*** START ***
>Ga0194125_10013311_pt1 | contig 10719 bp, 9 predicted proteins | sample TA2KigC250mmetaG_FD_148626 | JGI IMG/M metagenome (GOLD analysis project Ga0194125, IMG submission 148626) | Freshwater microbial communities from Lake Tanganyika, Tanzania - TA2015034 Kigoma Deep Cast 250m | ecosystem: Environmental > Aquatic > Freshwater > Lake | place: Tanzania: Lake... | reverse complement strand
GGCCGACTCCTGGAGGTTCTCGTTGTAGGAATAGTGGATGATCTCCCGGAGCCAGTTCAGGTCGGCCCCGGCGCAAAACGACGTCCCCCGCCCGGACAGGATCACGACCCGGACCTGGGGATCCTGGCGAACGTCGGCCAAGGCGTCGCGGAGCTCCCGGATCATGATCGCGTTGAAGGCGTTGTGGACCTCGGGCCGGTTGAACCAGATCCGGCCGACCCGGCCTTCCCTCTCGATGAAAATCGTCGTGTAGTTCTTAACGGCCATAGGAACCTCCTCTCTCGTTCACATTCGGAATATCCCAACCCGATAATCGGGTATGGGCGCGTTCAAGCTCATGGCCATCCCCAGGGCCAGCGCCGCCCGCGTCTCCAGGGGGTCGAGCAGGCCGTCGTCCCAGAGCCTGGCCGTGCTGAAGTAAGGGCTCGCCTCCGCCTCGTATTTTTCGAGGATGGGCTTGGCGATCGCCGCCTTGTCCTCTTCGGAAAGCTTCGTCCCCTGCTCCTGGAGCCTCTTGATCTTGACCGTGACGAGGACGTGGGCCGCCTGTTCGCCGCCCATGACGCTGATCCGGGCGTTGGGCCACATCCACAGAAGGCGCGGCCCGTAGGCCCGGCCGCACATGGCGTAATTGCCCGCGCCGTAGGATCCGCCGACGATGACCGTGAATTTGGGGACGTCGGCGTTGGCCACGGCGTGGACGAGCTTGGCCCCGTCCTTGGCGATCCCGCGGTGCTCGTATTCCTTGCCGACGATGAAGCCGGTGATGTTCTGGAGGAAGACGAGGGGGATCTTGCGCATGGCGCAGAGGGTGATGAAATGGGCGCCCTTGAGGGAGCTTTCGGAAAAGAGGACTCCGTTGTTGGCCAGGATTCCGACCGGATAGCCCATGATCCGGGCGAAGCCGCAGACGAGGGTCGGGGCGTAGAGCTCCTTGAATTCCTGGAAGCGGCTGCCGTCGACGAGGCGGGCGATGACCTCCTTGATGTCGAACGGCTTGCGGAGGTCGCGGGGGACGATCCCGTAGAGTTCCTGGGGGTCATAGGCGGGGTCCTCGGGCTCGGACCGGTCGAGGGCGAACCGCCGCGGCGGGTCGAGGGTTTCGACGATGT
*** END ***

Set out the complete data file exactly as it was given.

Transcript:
>Ga0194125_10013311_pt1 | contig 10719 bp, 9 predicted proteins | sample TA2KigC250mmetaG_FD_148626 | JGI IMG/M metagenome (GOLD analysis project Ga0194125, IMG submission 148626) | Freshwater microbial communities from Lake Tanganyika, Tanzania - TA2015034 Kigoma Deep Cast 250m | ecosystem: Environmental > Aquatic > Freshwater > Lake | place: Tanzania: Lake... | reverse complement strand
GGCCGACTCCTGGAGGTTCTCGTTGTAGGAATAGTGGATGATCTCCCGGAGCCAGTTCAGGTCGGCCCCGGCGCAAAACGACGTCCCCCGCCCGGACAGGATCACGACCCGGACCTGGGGATCCTGGCGAACGTCGGCCAAGGCGTCGCGGAGCTCCCGGATCATGATCGCGTTGAAGGCGTTGTGGACCTCGGGCCGGTTGAACCAGATCCGGCCGACCCGGCCTTCCCTCTCGATGAAAATCGTCGTGTAGTTCTTAACGGCCATAGGAACCTCCTCTCTCGTTCACATTCGGAATATCCCAACCCGATAATCGGGTATGGGCGCGTTCAAGCTCATGGCCATCCCCAGGGCCAGCGCCGCCCGCGTCTCCAGGGGGTCGAGCAGGCCGTCGTCCCAGAGCCTGGCCGTGCTGAAGTAAGGGCTCGCCTCCGCCTCGTATTTTTCGAGGATGGGCTTGGCGATCGCCGCCTTGTCCTCTTCGGAAAGCTTCGTCCCCTGCTCCTGGAGCCTCTTGATCTTGACCGTGACGAGGACGTGGGCCGCCTGTTCGCCGCCCATGACGCTGATCCGGGCGTTGGGCCACATCCACAGAAGGCGCGGCCCGTAGGCCCGGCCGCACATGGCGTAATTGCCCGCGCCGTAGGATCCGCCGACGATGACCGTGAATTTGGGGACGTCGGCGTTGGCCACGGCGTGGACGAGCTTGGCCCCGTCCTTGGCGATCCCGCGGTGCTCGTATTCCTTGCCGACGATGAAGCCGGTGATGTTCTGGAGGAAGACGAGGGGGATCTTGCGCATGGCGCAGAGGGTGATGAAATGGGCGCCCTTGAGGGAGCTTTCGGAAAAGAGGACTCCGTTGTTGGCCAGGATTCCGACCGGATAGCCCATGATCCGGGCGAAGCCGCAGACGAGGGTCGGGGCGTAGAGCTCCTTGAATTCCTGGAAGCGGCTGCCGTCGACGAGGCGGGCGATGACCTCCTTGATGTCGAACGGCTTGCGGAGGTCGCGGGGGACGATCCCGTAGAGTTCCTGGGGGTCATAGGCGGGGTCCTCGGGCTCGGACCGGTCGAGGGCGAACCGCCGCGGCGGGTCGAGGGTTTCGACGATGT